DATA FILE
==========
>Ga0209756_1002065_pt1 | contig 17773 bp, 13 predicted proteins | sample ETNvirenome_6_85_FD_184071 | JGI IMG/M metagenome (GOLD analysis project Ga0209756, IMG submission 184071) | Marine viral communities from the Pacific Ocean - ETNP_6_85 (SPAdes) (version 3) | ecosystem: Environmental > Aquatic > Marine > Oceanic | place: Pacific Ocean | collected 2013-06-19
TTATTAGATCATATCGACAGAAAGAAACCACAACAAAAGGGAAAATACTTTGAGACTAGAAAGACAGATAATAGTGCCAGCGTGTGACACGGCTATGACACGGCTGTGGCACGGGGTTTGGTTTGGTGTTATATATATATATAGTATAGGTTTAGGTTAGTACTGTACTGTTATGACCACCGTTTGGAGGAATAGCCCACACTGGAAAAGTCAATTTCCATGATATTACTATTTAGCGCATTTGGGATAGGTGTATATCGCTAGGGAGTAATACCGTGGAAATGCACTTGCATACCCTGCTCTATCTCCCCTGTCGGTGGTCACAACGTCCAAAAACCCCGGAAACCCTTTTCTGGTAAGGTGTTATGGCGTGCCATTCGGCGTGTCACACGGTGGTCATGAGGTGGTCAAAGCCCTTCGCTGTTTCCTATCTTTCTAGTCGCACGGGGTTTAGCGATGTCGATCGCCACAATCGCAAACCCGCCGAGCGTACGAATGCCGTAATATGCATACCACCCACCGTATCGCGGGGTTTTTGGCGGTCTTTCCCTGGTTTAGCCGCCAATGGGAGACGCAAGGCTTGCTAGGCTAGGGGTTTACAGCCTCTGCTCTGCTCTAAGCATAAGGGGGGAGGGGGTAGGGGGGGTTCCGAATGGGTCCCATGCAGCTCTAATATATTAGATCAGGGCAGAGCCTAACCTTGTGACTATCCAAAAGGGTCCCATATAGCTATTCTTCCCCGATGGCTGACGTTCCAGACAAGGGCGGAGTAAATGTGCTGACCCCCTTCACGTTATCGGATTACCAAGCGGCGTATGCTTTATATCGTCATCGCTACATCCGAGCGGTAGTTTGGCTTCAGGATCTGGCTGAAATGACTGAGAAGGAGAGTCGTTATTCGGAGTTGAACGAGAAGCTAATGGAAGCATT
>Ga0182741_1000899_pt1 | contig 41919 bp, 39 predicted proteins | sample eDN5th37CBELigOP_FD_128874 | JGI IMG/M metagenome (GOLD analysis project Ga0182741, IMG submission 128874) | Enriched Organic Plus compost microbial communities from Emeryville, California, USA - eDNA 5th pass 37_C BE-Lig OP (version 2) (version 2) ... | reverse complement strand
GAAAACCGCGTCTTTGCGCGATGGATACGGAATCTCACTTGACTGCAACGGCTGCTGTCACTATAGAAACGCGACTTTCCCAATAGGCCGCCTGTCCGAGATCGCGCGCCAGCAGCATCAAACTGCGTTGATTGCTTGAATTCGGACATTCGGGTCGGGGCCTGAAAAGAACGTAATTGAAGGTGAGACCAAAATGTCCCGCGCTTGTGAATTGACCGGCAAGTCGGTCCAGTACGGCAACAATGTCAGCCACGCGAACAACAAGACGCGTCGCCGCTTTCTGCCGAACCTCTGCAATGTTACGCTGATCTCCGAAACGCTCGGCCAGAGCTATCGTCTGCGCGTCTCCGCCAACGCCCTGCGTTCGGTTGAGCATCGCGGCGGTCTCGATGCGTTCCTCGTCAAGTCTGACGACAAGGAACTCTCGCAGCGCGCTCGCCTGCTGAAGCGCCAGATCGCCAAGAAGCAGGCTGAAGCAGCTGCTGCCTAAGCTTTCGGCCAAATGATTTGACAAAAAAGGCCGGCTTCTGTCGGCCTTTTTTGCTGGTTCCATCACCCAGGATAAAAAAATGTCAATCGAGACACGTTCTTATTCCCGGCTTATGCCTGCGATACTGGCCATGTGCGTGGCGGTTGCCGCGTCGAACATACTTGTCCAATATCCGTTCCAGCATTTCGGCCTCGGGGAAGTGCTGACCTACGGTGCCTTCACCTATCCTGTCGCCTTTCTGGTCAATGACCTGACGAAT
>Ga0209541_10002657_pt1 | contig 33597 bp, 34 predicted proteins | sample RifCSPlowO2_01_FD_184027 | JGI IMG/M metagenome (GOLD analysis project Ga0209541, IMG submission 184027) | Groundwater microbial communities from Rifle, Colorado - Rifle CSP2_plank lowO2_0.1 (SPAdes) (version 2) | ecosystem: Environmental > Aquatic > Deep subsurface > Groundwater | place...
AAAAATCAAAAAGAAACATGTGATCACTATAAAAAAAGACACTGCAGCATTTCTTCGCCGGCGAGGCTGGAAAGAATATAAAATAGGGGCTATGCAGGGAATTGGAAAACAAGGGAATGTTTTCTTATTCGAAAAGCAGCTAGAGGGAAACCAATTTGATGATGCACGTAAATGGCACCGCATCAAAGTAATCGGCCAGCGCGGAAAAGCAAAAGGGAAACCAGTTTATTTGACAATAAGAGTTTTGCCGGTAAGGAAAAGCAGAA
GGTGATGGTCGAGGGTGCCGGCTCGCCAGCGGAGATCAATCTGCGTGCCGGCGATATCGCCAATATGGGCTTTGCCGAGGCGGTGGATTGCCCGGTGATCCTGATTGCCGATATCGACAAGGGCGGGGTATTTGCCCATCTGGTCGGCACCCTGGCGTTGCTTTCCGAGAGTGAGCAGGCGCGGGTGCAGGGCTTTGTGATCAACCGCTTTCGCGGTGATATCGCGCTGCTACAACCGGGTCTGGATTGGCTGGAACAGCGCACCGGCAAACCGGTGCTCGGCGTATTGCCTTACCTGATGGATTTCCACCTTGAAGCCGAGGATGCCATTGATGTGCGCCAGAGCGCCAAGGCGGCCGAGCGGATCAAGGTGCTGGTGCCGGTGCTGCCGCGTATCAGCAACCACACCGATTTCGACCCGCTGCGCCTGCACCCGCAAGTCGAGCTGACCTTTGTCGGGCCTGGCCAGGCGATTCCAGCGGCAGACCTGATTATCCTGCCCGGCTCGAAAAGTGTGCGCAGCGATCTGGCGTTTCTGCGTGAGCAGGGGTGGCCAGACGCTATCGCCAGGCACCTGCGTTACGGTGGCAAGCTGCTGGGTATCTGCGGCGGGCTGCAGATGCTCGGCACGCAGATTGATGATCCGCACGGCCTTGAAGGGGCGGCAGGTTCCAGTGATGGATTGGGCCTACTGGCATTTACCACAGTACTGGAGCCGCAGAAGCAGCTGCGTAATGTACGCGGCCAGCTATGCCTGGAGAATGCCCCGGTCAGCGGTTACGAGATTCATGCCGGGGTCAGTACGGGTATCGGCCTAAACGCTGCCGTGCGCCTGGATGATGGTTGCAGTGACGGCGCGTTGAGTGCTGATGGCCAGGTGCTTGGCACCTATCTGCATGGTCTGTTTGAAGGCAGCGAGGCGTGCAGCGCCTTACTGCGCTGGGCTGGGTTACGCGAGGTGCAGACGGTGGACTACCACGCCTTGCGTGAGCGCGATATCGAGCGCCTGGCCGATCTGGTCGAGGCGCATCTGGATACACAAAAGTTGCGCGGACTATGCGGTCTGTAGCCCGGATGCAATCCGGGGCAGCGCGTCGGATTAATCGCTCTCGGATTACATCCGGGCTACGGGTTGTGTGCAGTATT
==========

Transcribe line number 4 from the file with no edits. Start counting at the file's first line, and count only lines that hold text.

GAAAACCGCGTCTTTGCGCGATGGATACGGAATCTCACTTGACTGCAACGGCTGCTGTCACTATAGAAACGCGACTTTCCCAATAGGCCGCCTGTCCGAGATCGCGCGCCAGCAGCATCAAACTGCGTTGATTGCTTGAATTCGGACATTCGGGTCGGGGCCTGAAAAGAACGTAATTGAAGGTGAGACCAAAATGTCCCGCGCTTGTGAATTGACCGGCAAGTCGGTCCAGTACGGCAACAATGTCAGCCACGCGAACAACAAGACGCGTCGCCGCTTTCTGCCGAACCTCTGCAATGTTACGCTGATCTCCGAAACGCTCGGCCAGAGCTATCGTCTGCGCGTCTCCGCCAACGCCCTGCGTTCGGTTGAGCATCGCGGCGGTCTCGATGCGTTCCTCGTCAAGTCTGACGACAAGGAACTCTCGCAGCGCGCTCGCCTGCTGAAGCGCCAGATCGCCAAGAAGCAGGCTGAAGCAGCTGCTGCCTAAGCTTTCGGCCAAATGATTTGACAAAAAAGGCCGGCTTCTGTCGGCCTTTTTTGCTGGTTCCATCACCCAGGATAAAAAAATGTCAATCGAGACACGTTCTTATTCCCGGCTTATGCCTGCGATACTGGCCATGTGCGTGGCGGTTGCCGCGTCGAACATACTTGTCCAATATCCGTTCCAGCATTTCGGCCTCGGGGAAGTGCTGACCTACGGTGCCTTCACCTATCCTGTCGCCTTTCTGGTCAATGACCTGACGAAT